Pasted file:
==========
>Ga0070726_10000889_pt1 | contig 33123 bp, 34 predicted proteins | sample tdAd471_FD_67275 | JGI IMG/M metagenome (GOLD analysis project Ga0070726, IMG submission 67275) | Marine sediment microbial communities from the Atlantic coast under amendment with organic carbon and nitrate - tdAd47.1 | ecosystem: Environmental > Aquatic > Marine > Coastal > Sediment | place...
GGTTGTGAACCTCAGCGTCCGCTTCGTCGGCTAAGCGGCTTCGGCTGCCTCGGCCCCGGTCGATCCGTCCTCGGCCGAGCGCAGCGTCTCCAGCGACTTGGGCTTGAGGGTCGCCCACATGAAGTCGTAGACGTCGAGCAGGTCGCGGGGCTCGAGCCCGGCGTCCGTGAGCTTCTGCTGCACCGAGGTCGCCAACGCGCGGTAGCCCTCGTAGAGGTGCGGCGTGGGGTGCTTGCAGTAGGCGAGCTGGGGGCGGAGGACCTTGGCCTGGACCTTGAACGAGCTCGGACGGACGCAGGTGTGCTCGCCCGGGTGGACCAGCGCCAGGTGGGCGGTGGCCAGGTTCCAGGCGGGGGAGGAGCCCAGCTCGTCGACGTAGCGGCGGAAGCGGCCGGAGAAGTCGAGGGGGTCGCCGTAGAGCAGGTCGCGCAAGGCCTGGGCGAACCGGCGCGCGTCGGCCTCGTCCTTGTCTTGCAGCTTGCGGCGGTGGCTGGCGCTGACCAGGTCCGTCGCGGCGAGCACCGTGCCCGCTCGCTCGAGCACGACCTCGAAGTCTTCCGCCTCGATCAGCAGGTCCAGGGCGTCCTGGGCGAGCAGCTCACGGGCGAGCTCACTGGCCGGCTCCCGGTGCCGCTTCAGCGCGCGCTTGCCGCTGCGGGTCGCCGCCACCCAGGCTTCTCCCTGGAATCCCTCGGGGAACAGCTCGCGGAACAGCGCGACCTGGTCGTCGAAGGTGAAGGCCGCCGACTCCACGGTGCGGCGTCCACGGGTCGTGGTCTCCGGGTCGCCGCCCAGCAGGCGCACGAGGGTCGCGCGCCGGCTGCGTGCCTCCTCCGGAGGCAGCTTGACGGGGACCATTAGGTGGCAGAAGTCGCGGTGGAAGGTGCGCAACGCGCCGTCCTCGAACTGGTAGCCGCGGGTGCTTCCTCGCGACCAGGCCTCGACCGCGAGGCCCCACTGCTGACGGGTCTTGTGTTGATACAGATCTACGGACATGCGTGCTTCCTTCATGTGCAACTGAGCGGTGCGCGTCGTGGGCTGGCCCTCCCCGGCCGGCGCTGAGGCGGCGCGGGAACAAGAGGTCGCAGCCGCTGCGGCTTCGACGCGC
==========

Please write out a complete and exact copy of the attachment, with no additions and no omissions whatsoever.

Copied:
>Ga0070726_10000889_pt1 | contig 33123 bp, 34 predicted proteins | sample tdAd471_FD_67275 | JGI IMG/M metagenome (GOLD analysis project Ga0070726, IMG submission 67275) | Marine sediment microbial communities from the Atlantic coast under amendment with organic carbon and nitrate - tdAd47.1 | ecosystem: Environmental > Aquatic > Marine > Coastal > Sediment | place...
GGTTGTGAACCTCAGCGTCCGCTTCGTCGGCTAAGCGGCTTCGGCTGCCTCGGCCCCGGTCGATCCGTCCTCGGCCGAGCGCAGCGTCTCCAGCGACTTGGGCTTGAGGGTCGCCCACATGAAGTCGTAGACGTCGAGCAGGTCGCGGGGCTCGAGCCCGGCGTCCGTGAGCTTCTGCTGCACCGAGGTCGCCAACGCGCGGTAGCCCTCGTAGAGGTGCGGCGTGGGGTGCTTGCAGTAGGCGAGCTGGGGGCGGAGGACCTTGGCCTGGACCTTGAACGAGCTCGGACGGACGCAGGTGTGCTCGCCCGGGTGGACCAGCGCCAGGTGGGCGGTGGCCAGGTTCCAGGCGGGGGAGGAGCCCAGCTCGTCGACGTAGCGGCGGAAGCGGCCGGAGAAGTCGAGGGGGTCGCCGTAGAGCAGGTCGCGCAAGGCCTGGGCGAACCGGCGCGCGTCGGCCTCGTCCTTGTCTTGCAGCTTGCGGCGGTGGCTGGCGCTGACCAGGTCCGTCGCGGCGAGCACCGTGCCCGCTCGCTCGAGCACGACCTCGAAGTCTTCCGCCTCGATCAGCAGGTCCAGGGCGTCCTGGGCGAGCAGCTCACGGGCGAGCTCACTGGCCGGCTCCCGGTGCCGCTTCAGCGCGCGCTTGCCGCTGCGGGTCGCCGCCACCCAGGCTTCTCCCTGGAATCCCTCGGGGAACAGCTCGCGGAACAGCGCGACCTGGTCGTCGAAGGTGAAGGCCGCCGACTCCACGGTGCGGCGTCCACGGGTCGTGGTCTCCGGGTCGCCGCCCAGCAGGCGCACGAGGGTCGCGCGCCGGCTGCGTGCCTCCTCCGGAGGCAGCTTGACGGGGACCATTAGGTGGCAGAAGTCGCGGTGGAAGGTGCGCAACGCGCCGTCCTCGAACTGGTAGCCGCGGGTGCTTCCTCGCGACCAGGCCTCGACCGCGAGGCCCCACTGCTGACGGGTCTTGTGTTGATACAGATCTACGGACATGCGTGCTTCCTTCATGTGCAACTGAGCGGTGCGCGTCGTGGGCTGGCCCTCCCCGGCCGGCGCTGAGGCGGCGCGGGAACAAGAGGTCGCAGCCGCTGCGGCTTCGACGCGC